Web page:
What do you think is the biggest commonality in terms of the mindset of the successful clients that you've had?Mike Claudio:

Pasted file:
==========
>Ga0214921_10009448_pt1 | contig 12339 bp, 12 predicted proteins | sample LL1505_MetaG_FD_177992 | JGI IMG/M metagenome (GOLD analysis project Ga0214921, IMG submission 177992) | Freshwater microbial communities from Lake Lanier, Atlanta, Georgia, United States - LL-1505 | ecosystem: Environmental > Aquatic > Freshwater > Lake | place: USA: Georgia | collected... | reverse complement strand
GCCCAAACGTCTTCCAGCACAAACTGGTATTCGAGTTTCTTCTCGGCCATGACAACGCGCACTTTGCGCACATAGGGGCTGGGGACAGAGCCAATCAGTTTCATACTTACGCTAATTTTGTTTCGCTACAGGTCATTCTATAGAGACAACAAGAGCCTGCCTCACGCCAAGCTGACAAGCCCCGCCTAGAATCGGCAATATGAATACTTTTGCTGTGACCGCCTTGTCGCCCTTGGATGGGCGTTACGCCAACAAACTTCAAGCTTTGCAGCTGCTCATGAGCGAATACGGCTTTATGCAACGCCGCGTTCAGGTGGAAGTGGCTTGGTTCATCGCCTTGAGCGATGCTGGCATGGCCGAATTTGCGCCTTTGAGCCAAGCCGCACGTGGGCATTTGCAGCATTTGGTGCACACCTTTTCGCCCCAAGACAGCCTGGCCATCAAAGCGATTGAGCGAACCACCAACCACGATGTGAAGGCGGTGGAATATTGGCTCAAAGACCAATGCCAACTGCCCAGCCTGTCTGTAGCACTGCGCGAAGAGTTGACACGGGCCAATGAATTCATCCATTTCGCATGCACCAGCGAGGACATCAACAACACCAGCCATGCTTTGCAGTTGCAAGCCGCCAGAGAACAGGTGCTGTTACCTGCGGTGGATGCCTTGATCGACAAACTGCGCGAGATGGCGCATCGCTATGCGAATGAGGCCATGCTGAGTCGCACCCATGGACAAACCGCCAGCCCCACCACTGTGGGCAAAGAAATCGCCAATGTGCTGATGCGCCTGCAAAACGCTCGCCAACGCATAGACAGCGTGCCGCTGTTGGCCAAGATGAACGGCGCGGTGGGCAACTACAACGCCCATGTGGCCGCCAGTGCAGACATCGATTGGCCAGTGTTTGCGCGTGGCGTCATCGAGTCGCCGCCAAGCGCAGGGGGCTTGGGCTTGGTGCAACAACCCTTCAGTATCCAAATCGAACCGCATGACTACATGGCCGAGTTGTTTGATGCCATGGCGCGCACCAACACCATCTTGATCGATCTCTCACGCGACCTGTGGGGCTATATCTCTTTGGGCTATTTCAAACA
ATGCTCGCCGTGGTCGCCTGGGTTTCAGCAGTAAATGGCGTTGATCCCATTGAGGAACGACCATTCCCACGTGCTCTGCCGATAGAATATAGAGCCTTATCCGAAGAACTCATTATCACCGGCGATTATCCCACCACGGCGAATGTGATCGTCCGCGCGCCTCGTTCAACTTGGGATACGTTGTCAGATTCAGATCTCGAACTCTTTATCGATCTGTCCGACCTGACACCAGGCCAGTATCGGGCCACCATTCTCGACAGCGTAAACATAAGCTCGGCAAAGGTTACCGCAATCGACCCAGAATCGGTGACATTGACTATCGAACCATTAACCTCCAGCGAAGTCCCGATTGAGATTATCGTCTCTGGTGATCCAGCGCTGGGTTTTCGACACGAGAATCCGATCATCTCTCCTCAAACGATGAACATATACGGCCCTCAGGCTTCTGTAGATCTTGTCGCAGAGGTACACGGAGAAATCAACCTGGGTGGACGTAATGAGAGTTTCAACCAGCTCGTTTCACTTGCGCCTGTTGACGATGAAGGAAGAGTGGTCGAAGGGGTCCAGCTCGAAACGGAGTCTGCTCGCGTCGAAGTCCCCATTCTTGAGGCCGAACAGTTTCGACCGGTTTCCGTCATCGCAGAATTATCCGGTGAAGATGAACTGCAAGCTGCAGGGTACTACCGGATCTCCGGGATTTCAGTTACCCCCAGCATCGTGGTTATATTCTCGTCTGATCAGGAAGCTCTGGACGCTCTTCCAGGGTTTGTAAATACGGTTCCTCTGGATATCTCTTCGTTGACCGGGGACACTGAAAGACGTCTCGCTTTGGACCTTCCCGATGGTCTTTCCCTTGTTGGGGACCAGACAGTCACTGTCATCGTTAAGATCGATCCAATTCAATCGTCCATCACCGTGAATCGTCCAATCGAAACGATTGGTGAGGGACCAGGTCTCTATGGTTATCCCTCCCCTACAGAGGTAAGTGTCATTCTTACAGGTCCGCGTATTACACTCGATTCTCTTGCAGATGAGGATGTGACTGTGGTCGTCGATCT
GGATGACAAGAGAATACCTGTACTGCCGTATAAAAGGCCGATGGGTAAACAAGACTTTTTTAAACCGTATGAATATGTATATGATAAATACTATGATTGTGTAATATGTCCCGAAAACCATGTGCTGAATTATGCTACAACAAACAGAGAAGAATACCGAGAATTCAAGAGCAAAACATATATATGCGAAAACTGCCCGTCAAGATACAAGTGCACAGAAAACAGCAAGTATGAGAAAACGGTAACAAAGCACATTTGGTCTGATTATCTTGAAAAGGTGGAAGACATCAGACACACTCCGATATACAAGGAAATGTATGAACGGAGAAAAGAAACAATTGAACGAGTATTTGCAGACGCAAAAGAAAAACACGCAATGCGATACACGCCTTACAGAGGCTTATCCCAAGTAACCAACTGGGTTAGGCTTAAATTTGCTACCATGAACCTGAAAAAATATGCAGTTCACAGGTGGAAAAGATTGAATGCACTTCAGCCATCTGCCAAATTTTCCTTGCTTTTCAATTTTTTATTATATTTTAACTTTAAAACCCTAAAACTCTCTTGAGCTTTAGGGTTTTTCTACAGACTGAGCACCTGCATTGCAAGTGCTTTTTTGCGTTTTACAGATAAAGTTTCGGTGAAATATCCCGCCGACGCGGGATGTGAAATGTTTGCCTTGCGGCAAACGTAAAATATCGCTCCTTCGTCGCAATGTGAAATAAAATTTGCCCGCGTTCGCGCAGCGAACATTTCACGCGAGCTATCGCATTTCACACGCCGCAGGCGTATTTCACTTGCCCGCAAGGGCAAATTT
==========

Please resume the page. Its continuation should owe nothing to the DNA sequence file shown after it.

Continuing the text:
The clients that push back and fight the suggestions I make versus the customers that just go out and do it have dramatically different levels of success in terms of growth. To give you an example, I'll say A and B to renovation companies, and one guy will take his job list, as I do with every call we get. And by the next call, he had increased the value of his company from 1.8 to 3.8 million dollars. And he moved from a profit margin of 2% to a profit margin of 13%. Gross and a net increase of that magnitude. Take, for example, contractor B, who resisted a little, didn't take as much action, grew a little, but kept a lot. Because he was apprehensive to change. Do I know everything? No, but the advice I give is usually useful and contributes to positive change. So the most significant mentality difference is how successful people are willing to absorb information and put it into practice, regardless of whether they comprehend it or are apprehensive about it. When you pay an expert, such as a coach, you want them to provide you with useful advice. People who pay attention tend to get higher results than those who do not. But, in general, isn't it true that change is the fundamental factor? Whether or not to hire a coach, for example. You're failing if you're reluctant to change your business model and have been doing it the same way for ten years. You may not realize it yet, but you're doing something wrong. If you're not adjusting, altering, and innovating, you'll be left behind. Your customer base will age to the point that they will no longer desire to do business with you. You'll point the finger at the millennials. No, it's your fault for not adjusting to right now. If you didn't know, millennials are the world's most popular home buyers. So, if you're not adapting your approach to be more digitally focused and online-centric, you're failing, even if you don't realize it. But you will, and if you do not, you will blame your client base. And believe me when I say that the clientele is buying from someone. So if you don't adapt to the fact that your target audience is getting younger, you're doomed to fail. And failure is relative; do you think you'll go bankrupt next year? But you're not going to become much bigger. Because you aren't appealing to the current largest pool of buyers. I know people that still don't even have proper websites, where their email addresses are. Here's a piece of advice, if your email address is not at your business name, grow up because it's time to buy the domain, get your email set up. It looks like you're a hobbyist. It doesn't look like you're a real business. And I don't feel like I can trust you.Krystal Hobbs: